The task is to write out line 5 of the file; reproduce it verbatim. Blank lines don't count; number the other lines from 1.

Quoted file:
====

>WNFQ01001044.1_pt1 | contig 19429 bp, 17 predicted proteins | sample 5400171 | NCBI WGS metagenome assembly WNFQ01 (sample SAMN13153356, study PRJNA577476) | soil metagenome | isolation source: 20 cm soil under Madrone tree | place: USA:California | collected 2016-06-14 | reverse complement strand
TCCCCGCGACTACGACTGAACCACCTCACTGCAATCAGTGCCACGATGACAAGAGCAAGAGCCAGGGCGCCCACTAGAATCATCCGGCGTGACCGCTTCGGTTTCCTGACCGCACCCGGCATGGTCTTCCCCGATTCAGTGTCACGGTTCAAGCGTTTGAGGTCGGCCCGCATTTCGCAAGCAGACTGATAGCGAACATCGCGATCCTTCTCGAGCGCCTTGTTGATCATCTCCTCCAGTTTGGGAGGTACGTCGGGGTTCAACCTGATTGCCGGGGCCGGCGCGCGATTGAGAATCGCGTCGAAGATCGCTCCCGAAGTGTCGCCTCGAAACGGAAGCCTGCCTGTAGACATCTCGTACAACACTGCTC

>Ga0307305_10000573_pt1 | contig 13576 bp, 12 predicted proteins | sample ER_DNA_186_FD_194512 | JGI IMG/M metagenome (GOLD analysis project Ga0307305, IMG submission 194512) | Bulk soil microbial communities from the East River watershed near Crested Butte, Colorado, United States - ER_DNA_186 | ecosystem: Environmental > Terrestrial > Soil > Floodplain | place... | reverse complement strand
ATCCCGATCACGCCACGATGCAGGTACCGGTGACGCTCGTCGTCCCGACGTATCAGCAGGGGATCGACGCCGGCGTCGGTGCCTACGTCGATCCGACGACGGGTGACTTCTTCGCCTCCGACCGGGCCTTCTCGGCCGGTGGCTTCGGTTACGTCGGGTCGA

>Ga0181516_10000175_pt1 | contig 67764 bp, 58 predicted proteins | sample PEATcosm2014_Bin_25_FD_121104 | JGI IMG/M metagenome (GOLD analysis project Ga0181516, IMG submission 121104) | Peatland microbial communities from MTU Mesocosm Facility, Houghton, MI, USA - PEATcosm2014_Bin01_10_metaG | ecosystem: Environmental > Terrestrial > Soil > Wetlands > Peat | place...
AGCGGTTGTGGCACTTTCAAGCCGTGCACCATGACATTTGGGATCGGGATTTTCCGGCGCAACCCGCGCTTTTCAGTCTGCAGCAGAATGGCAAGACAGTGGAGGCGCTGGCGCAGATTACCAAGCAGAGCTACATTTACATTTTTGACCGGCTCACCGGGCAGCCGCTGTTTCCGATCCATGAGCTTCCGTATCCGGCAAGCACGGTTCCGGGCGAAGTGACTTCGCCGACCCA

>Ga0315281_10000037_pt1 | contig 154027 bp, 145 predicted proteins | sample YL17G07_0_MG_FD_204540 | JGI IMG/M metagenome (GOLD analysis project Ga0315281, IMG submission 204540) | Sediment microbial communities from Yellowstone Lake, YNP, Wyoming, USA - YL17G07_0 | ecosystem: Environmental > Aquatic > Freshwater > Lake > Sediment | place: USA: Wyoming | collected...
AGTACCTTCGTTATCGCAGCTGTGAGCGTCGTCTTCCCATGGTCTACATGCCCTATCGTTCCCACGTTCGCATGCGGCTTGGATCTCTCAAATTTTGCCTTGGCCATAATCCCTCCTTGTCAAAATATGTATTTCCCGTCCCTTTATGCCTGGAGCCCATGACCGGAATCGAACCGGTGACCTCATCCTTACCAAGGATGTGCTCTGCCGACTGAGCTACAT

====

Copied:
>Ga0181516_10000175_pt1 | contig 67764 bp, 58 predicted proteins | sample PEATcosm2014_Bin_25_FD_121104 | JGI IMG/M metagenome (GOLD analysis project Ga0181516, IMG submission 121104) | Peatland microbial communities from MTU Mesocosm Facility, Houghton, MI, USA - PEATcosm2014_Bin01_10_metaG | ecosystem: Environmental > Terrestrial > Soil > Wetlands > Peat | place...